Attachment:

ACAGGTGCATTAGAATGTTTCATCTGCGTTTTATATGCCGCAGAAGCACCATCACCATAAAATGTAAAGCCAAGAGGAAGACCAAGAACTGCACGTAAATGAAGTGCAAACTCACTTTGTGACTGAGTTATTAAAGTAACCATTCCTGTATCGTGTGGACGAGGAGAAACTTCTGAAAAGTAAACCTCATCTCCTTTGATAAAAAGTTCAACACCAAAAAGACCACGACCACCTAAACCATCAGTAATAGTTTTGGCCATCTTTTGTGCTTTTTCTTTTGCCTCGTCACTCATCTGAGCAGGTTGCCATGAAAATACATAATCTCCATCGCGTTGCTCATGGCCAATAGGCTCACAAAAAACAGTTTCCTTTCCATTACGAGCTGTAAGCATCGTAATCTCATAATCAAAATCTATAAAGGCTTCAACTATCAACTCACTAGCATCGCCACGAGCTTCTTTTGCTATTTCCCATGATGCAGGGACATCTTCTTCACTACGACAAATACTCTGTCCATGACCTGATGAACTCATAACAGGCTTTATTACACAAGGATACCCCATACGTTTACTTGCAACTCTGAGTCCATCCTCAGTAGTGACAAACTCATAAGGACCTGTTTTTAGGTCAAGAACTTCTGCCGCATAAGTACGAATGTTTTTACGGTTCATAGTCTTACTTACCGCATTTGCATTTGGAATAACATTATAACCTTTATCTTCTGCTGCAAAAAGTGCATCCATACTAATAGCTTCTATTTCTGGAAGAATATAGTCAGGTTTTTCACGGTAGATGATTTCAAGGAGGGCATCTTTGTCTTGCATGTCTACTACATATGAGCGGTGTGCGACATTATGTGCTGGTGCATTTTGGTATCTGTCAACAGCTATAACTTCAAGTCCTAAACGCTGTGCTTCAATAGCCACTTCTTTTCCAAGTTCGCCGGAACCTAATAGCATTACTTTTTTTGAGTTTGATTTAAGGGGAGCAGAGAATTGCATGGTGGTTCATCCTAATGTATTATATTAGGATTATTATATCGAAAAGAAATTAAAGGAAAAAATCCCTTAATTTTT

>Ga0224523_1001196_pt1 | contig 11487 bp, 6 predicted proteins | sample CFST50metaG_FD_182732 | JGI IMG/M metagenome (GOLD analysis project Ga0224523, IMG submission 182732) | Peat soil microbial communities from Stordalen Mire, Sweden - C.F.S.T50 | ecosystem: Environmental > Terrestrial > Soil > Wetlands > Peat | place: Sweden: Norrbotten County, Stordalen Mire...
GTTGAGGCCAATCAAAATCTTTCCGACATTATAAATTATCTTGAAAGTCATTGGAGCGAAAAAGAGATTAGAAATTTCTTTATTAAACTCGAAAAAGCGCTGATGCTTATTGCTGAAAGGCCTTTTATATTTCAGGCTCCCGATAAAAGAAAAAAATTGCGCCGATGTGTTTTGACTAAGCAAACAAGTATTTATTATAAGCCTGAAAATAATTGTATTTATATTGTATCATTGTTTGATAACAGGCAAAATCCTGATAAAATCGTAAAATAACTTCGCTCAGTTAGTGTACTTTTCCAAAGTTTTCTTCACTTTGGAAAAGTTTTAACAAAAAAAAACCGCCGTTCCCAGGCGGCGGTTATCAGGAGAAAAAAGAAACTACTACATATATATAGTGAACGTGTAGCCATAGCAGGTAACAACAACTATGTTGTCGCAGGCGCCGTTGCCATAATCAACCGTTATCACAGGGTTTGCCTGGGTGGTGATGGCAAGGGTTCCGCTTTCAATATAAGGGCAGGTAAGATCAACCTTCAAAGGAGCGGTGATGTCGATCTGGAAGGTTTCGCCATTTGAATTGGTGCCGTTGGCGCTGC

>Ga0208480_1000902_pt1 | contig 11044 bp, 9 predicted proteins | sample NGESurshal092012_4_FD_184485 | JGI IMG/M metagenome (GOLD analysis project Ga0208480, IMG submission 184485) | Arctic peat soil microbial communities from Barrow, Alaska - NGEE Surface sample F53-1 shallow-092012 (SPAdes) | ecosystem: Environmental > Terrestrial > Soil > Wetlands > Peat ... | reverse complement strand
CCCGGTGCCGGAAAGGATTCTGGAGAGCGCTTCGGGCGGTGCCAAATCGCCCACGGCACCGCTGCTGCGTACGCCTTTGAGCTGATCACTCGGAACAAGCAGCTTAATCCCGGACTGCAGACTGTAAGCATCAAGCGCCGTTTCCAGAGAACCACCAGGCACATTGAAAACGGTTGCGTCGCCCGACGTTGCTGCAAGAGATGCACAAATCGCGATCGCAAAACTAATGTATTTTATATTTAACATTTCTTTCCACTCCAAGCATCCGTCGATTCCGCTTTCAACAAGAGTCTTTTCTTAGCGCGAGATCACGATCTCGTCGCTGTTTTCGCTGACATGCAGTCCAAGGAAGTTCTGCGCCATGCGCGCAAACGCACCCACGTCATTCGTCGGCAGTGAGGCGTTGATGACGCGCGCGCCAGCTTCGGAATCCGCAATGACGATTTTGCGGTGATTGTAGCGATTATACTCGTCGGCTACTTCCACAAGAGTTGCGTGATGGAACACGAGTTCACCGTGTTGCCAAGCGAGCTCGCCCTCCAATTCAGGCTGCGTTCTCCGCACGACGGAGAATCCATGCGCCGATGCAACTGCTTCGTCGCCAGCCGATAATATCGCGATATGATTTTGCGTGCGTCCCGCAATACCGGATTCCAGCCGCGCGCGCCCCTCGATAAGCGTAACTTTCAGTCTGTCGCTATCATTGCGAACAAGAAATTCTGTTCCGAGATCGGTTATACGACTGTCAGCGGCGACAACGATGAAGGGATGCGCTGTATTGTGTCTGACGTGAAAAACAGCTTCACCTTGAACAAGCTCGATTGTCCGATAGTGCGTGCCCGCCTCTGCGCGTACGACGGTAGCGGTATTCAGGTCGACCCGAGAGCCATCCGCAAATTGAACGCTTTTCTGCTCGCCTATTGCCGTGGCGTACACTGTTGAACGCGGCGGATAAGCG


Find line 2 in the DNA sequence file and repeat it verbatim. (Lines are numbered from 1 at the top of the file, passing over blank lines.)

>Ga0224523_1001196_pt1 | contig 11487 bp, 6 predicted proteins | sample CFST50metaG_FD_182732 | JGI IMG/M metagenome (GOLD analysis project Ga0224523, IMG submission 182732) | Peat soil microbial communities from Stordalen Mire, Sweden - C.F.S.T50 | ecosystem: Environmental > Terrestrial > Soil > Wetlands > Peat | place: Sweden: Norrbotten County, Stordalen Mire...